In conjunction with civil engineers at LSU, we included an expanded section on hurricane evacuation. This section allows us to gain vital information on how the direction and severity of an approaching hurricane would affect the decision to evacuate and the timing of the evacuation. With all of this information, we will be able to understand well the social and economic resources of New Orleans area residents and have detailed information on evacuation response. This will provide critical data for planning for a future storm. Because the data will be geocoded (using respondents’ address information), we will know a great deal about the respondents’ locations and the characteristics of the areas in which they live. All of this will give us a much better picture of who would evacuate, under what circumstances, and in what direction if a hurricane struck this vulnerable city.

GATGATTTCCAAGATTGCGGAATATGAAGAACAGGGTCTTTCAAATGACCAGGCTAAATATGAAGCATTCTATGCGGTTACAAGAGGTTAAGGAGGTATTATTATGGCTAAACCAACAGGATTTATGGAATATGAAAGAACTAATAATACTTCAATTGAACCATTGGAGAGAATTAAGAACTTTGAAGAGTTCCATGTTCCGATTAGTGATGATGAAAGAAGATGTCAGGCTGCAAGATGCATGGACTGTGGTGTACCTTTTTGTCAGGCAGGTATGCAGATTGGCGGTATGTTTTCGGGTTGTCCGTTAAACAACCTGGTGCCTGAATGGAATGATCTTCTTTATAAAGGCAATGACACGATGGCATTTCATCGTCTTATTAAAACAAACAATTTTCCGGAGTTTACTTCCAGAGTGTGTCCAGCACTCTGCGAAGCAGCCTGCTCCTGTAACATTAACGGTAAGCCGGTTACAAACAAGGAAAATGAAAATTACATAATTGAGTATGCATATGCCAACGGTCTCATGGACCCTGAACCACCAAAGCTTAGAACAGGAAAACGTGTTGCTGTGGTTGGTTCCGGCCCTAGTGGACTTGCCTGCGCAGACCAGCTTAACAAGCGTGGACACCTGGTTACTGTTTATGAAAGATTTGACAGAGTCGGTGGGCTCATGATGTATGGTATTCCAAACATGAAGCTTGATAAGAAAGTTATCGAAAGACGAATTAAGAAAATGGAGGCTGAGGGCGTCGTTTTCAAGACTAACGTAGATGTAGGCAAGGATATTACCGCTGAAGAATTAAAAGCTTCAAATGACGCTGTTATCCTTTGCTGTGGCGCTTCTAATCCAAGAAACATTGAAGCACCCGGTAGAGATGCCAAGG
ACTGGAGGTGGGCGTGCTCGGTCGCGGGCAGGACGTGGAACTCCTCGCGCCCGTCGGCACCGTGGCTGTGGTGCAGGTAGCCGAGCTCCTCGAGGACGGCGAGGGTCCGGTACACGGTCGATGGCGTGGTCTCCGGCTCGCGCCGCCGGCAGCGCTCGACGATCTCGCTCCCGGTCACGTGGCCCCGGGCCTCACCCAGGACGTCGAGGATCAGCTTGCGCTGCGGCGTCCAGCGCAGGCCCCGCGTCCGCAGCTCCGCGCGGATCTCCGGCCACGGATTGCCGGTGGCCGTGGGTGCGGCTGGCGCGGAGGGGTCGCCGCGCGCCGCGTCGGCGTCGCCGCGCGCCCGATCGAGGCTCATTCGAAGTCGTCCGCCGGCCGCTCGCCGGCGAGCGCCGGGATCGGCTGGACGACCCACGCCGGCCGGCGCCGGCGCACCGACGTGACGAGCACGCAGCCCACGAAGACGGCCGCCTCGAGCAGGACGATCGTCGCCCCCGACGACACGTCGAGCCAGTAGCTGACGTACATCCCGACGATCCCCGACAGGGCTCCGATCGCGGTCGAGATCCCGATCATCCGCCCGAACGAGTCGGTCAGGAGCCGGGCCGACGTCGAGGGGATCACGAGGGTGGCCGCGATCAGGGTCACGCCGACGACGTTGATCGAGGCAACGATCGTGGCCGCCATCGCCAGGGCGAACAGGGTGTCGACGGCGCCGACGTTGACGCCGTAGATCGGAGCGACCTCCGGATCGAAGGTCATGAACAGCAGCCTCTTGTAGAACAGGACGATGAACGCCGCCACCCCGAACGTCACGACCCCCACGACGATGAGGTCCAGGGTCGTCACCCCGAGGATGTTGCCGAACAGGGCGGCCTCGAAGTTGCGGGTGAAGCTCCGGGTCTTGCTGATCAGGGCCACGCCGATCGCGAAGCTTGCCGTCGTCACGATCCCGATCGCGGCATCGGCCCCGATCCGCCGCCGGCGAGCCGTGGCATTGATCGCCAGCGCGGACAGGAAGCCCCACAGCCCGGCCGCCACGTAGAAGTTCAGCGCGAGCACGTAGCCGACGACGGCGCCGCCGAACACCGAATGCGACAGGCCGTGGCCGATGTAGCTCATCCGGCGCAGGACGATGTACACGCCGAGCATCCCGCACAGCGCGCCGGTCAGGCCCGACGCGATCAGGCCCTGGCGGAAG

We have completed the main portion of this telephone survey. The data are cleaned and we are beginning to analyze and geocode them. We presented preliminary results at the annual advisory meetings for this project and have presented them to individuals from the Centers for Disease Control. These analyses yield interesting and important information about the likelihood and correlates of evacuation.
We are working to complete the second portion of the survey with our “supplemental sample.” Because the main portion of the survey was collected via telephone (with the sample constructed through random-digit dialing), this sample excluded households that did not have telephones. Those households are disproportionately to contain poor, minority residents. These individuals are also much more likely than those living in households that have telephones to reside in vulnerable housing. And, in some parts of the city, the proportion of households that lacks telephones is high—as much as 25%. Using 2000 Census data (Summary File 3), we have constructed maps of the city that identify areas in which the rate of non-telephone households is high. We must now send field teams into those areas with cellular telephones so that they can locate non-telephone households, secure the cooperation of respondents, and the interview can be conducted via cell phone from LSU. This allows us to represent this poorer, more transient, and probably more vulnerable portion of the population.